Charpentier: Andromède; Le ballet de Polieucte

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COMPOSERS: Charpentier
WORKS: Andromède; Le ballet de Polieucte
PERFORMER: New Chamber Opera, The Band of Instruments/Gary Cooper
However much we may be inclined to lament the operas Charpentier was prevented from writing, we can rejoice in the theatre music and small-scale dramas he did manage to produce. Lully’s ruthless monopoly on major musical theatre in the first half of Louis XIV’s reign stifled much excellent opera, but Charpentier had his supporters and practised his trade with consummate skill, as this new issue shows. The New Chamber Opera has done an inestimable service in releasing a new performance of Charpentier’s music for Andromède, a vocal ballet with spectacular scenic effects, and for the first time the dances for a Jesuit allegorical play based on Corneille’s Polyeucte.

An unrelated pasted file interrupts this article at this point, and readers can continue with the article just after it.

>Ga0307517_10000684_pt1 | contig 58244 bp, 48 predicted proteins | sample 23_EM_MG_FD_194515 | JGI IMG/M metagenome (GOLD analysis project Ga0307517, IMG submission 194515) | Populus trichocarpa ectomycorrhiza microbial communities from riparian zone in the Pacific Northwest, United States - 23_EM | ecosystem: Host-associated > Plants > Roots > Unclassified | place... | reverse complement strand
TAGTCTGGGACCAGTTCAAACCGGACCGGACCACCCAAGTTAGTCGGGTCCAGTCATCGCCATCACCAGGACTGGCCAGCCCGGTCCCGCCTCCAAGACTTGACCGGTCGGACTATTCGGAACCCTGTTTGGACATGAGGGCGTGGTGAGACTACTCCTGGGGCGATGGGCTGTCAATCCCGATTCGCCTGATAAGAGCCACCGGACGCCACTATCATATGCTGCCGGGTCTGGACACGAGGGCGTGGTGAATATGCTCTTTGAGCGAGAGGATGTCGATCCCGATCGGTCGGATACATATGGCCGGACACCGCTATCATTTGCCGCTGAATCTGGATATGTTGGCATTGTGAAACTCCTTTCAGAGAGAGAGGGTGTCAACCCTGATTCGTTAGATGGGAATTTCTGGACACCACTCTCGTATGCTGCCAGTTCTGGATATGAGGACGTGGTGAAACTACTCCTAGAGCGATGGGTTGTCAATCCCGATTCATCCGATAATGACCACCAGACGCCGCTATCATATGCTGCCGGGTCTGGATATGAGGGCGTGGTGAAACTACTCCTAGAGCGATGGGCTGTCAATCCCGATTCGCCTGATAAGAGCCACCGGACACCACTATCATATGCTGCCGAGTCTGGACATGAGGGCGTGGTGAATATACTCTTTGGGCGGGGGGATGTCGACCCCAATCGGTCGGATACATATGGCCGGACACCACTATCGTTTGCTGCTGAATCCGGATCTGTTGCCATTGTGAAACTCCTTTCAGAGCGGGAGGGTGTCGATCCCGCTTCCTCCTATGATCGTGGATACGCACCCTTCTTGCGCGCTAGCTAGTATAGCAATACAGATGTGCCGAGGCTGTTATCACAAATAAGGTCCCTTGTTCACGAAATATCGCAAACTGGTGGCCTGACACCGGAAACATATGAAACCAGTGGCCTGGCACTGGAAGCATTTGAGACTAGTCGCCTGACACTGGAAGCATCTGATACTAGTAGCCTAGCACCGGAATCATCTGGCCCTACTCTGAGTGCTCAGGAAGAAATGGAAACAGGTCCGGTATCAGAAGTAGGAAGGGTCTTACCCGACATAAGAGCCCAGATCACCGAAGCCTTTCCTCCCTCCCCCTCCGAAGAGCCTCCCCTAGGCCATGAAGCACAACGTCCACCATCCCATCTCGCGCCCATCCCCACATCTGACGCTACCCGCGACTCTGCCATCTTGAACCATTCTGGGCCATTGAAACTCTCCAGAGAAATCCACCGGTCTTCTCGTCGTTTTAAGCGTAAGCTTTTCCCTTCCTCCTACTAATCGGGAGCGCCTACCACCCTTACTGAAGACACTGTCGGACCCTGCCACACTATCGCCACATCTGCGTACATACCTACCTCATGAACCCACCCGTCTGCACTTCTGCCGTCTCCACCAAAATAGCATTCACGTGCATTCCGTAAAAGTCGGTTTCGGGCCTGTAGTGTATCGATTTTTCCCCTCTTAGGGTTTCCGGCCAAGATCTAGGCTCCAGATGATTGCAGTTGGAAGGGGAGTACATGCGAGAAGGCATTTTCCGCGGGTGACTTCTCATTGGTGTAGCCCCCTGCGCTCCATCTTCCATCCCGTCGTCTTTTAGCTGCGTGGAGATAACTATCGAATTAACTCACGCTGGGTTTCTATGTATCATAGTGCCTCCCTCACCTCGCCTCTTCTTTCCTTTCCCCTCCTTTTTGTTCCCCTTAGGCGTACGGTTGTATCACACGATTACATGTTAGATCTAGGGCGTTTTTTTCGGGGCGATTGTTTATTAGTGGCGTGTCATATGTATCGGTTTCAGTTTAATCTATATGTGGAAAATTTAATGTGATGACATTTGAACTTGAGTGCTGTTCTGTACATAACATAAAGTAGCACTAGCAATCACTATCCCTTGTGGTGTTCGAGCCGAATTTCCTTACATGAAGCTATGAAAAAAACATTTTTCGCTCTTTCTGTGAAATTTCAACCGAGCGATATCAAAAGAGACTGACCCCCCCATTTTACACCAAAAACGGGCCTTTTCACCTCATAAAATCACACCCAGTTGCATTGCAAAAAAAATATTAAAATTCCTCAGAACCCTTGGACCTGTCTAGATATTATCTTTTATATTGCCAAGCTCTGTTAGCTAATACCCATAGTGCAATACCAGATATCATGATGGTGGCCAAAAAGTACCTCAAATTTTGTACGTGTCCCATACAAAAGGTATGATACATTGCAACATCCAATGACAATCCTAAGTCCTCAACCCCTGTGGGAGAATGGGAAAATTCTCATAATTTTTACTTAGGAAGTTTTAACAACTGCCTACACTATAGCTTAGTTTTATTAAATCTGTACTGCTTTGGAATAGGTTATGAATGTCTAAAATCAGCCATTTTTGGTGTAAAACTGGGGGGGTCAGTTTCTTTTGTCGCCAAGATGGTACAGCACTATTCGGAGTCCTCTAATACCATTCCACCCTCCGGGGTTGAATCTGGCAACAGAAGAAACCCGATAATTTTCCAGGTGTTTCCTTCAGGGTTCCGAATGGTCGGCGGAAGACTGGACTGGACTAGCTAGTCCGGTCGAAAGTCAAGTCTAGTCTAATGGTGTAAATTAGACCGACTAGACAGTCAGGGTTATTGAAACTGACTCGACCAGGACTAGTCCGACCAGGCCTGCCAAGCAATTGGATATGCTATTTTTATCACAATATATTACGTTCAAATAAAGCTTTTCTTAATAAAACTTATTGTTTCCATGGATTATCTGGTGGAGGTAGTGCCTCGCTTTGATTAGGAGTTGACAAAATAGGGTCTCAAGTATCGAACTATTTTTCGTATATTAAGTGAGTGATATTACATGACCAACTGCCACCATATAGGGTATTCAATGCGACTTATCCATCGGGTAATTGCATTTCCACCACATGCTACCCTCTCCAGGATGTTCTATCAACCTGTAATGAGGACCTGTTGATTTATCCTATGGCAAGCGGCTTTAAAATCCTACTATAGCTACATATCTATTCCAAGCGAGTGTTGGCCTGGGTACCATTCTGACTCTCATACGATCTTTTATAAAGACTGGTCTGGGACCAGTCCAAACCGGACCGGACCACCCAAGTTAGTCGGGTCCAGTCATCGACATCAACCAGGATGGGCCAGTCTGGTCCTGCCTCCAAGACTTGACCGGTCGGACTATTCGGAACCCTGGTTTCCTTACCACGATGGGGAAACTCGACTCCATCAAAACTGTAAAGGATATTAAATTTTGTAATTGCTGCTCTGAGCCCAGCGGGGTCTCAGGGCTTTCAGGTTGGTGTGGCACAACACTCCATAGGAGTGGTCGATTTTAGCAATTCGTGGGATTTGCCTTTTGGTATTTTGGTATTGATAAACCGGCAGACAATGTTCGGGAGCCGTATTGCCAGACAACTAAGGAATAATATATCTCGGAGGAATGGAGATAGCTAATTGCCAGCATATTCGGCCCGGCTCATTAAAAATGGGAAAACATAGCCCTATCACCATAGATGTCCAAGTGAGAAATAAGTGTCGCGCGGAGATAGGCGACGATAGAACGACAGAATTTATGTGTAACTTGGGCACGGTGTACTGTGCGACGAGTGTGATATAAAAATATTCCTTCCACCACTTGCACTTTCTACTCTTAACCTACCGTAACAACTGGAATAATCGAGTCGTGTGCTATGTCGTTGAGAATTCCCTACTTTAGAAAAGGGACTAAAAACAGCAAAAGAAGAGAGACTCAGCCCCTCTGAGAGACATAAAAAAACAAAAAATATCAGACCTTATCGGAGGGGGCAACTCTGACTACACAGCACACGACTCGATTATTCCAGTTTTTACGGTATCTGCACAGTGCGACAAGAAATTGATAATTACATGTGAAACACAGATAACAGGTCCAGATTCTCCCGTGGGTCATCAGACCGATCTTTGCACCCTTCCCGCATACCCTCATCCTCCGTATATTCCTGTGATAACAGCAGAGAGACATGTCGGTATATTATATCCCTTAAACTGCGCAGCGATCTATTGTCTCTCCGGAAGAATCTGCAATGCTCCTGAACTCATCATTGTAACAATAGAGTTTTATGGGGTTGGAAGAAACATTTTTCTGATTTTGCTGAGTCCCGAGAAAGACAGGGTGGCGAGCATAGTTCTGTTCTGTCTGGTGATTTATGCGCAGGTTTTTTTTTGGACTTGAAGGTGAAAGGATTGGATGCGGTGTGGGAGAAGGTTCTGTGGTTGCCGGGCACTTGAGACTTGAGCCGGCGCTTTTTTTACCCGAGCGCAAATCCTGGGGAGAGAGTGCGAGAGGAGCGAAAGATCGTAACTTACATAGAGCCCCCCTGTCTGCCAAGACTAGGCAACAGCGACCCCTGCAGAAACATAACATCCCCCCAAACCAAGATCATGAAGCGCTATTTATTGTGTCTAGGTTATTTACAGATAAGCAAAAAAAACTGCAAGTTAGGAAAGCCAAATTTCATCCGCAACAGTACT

All of the music in these two suites is enjoyable, though at times one wishes Charpentier had more scope than the rather restricted frame dictated by Lully to produce drama of real power – he was certainly capable of it as we know from Medée, his one full-length tragédie. There is a great deal of expertise underpinning these performances, and the vocal numbers are very handsome with notable contributions from the soprano Rachel Elliott and the tenor James Gilchrist. Too often, however, the instrumental numbers lack flair, resulting in an anthology that has abundant interest but only sporadic excitement. Jan Smaczny